By Jenessa Connor
No one argues that what you eat plays a crucial role in your overall fitness, body composition, and athletic performance. To grow your muscles, you need to be eating plenty of protein. But what about when you eat it?
Many trainers and fitness pros will refer to the post-workout "anabolic window" and tell you (between sips of a recovery shake) that nutrient timing is everything. They believe that protein intake needs to be timed with the accuracy of a Swiss watch to specific periods when muscles are especially receptive to it (such as after a workout).
But the latest research suggests that effective fueling may not be as time-sensitive. As long as you eat regularly throughout the day, you may have hours (not minutes) to take in muscle-growing protein post-workout.
Keep reading to find out why time is on your side when it comes to the "anabolic window" (but protein should still be your priority after any workout).
Get over 20 grams of high-quality protein in a single packet or scoop of LADDER Whey or Plant Protein.
The anabolic window theory suggests you have a brief (30- to 60-minute) post-workout timeframe to consume adequate nutrients — most specifically, protein — to maximize muscle recovery and repair.
What happens when that half-hour window closes? Catabolism (the breakdown of tissues) outpaces anabolism, diminishing your potential muscle growth and strength gains — or so the theory goes. But recent research tells a slightly different story.
Recent scientific findings suggest that the post-workout anabolic window lasts about four to six hours — not 30 minutes. In a meta-analysis published by the Journal of the International Society of Sports Nutrition, the authors concluded that their results “refute the commonly held belief that the timing of protein intake in and around a training session is critical to muscular adaptations and indicate that consuming adequate protein in combination with resistance exercise is the key factor for maximizing muscle protein accretion."
In other words, total daily intake trumps specific timing when it comes to protein. Does that mean you should ditch your post-workout shake? Not at all. It if has been more than a few hours since your last protein-heavy meal, or your next one is a couple hours away, that post-workout shake is still a powerful tool in your muscle-building arsenal.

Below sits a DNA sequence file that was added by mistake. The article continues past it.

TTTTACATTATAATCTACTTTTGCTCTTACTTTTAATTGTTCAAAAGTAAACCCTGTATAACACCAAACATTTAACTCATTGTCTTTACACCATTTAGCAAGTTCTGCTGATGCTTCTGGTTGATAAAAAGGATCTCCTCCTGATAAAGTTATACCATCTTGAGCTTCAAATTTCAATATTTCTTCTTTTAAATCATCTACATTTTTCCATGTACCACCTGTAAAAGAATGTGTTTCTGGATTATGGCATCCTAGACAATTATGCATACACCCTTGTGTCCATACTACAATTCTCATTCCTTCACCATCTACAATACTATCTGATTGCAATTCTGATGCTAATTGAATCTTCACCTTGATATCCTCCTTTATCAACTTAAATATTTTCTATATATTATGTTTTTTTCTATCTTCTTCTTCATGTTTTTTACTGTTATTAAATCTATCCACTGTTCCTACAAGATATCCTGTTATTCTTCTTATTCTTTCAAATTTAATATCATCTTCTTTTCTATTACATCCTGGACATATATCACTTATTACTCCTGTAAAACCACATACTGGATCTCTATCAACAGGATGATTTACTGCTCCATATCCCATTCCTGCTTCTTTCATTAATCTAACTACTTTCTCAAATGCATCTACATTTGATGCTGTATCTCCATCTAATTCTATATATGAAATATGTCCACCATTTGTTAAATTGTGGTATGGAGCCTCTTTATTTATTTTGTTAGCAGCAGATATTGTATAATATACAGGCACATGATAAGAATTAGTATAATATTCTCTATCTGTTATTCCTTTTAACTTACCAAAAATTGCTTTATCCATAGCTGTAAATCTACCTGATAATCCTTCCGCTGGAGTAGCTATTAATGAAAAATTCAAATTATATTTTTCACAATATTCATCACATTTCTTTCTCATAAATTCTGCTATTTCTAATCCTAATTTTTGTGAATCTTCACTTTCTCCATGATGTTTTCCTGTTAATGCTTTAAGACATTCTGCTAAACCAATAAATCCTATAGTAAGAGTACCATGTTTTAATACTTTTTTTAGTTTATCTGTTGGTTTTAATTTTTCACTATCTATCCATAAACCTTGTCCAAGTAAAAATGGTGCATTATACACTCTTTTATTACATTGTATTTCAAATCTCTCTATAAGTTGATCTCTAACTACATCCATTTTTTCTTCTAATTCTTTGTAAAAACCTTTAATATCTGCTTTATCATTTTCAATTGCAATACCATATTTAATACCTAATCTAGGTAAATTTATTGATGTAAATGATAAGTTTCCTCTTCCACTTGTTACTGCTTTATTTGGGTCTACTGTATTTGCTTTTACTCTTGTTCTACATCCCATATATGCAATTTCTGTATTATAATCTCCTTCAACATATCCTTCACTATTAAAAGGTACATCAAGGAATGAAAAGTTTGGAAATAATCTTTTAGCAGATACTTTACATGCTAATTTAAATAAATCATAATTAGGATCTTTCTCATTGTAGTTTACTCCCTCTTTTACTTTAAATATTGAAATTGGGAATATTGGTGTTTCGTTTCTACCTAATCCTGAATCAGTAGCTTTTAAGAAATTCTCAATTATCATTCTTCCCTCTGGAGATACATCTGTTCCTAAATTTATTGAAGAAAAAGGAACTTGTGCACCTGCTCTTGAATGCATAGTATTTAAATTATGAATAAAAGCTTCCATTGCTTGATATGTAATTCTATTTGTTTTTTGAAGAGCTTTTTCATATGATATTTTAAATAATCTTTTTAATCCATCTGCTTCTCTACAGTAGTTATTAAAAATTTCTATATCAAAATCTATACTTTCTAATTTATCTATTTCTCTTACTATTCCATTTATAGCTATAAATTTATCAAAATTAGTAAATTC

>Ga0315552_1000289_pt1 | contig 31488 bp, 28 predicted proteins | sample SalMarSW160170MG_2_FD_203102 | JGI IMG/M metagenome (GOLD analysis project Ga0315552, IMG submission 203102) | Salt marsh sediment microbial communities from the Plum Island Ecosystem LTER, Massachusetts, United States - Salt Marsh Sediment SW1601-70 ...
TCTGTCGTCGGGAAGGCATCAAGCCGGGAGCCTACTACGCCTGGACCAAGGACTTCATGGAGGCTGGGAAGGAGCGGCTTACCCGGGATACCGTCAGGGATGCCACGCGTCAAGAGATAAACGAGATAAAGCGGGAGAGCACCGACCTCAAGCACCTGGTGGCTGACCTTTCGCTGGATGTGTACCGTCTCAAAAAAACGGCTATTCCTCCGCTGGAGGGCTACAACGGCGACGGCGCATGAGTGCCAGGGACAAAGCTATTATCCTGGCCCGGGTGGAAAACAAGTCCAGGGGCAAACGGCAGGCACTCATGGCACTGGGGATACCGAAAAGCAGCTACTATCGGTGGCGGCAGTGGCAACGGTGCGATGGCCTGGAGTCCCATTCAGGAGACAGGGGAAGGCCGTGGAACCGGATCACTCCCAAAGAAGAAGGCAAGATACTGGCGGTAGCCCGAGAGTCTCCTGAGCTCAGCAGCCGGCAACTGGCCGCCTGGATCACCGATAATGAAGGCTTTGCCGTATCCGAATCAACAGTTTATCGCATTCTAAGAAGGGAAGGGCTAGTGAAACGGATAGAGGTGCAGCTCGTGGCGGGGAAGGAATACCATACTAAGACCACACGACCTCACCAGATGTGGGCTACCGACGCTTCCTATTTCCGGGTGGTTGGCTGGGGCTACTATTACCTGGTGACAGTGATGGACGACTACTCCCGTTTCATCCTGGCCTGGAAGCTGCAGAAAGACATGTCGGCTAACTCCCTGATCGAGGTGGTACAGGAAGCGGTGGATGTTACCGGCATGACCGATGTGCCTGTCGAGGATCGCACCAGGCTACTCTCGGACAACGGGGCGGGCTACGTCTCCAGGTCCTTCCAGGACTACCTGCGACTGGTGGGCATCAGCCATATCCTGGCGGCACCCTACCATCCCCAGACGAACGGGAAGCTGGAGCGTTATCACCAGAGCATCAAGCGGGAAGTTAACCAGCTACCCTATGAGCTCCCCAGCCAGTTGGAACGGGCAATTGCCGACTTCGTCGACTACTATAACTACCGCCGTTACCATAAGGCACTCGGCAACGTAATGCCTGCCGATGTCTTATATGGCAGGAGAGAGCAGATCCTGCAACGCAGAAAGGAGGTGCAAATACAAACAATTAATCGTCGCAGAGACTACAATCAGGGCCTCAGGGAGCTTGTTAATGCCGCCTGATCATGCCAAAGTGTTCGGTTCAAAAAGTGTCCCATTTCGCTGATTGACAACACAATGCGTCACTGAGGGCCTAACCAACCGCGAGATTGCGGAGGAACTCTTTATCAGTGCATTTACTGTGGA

Plus, research has shown that people who consume a protein supplement post-workout build more lean mass (i.e., muscle) than those who don't — likely because it helps boost their overall daily protein intake.
To pack on lean mass, you should be consuming .6 to 1.2 grams of protein per pound of bodyweight per day. For example, an individual who weighs 150 pounds should strive to consume at least 90 grams of protein per day. One serving of LADDER Whey Protein delivers 26 grams, so consuming one serving after exercising covers a significant portion of your daily goal.
If the concept of eating and drinking within a specific window trips you up, try thinking about your fueling from a big-picture perspective, suggests Wendy Lord, RD. "As long as you are fueling your body efficiently (with protein throughout the day), you will achieve muscle growth," she says.
Focus on eating protein-rich meals and snacks every four to six hours — and always after you exercise. So, let's say you have a 12 p.m. workout scheduled during your lunch break. If you have Greek yogurt for breakfast at 9 a.m., a mid-morning snack of trail mix with nuts at 11 a.m., and then recover with a LADDER Plant Protein smoothie at 1 p.m., you will have front-loaded your daily protein intake and consumed protein when your muscle tissues were most receptive to protein — all without thinking too much about it.
People who talk about “protein timing" are essentially referring to the anabolic window theory. Protein timing is consuming protein immediately after a workout in order to capitalize on the body's receptiveness to muscle-building amino acids.
To further investigate the concept of protein timing, Brad Jon Shoenfeld, PhD, CSCS, and Alan Aragon, MSc, two of the authors of the aforementioned meta-analysis, conducted their own research study on a group of resistance-trained men. Half of the participants were instructed to consume 25 grams of whey protein right before a full-body strength-training workout and the other half were instructed to consume the same amount of the same supplement immediately after exercising.
According to the rules of protein timing, the group that consumed the protein powder after exercising should have experienced greater benefits. But, according to their research: “Results showed no differences in measures of hypertrophy between groups over the 10-week study period."
Simply put, the anabolic window is much larger than we once thought, and it really doesn't matter where your workout sits in it as long as it does.
Prioritize total daily protein intake, but don't ditch protein timing entirely. That post-workout shake can still help accelerate your recovery and fast track your progress no matter that type of athlete you are. Whether you're training for an ultramarathon, navigating singletrack on your bike, or pumping iron, your muscles need protein to grow and adapt, and supplying them with enough of it will help you optimize your performance and crush your goals.
Keep these tips in mind (and keep protein on your plate at every meal), and you'll do yourself and your muscles plenty of favors. Bring on the protein shakes!
LADDER Whey and Plant Protein are formulated with high-quality protein and amino acids to help provide the nutrients your muscles need to repair and grow. They're an easy and delicious way to help meet your protein goals.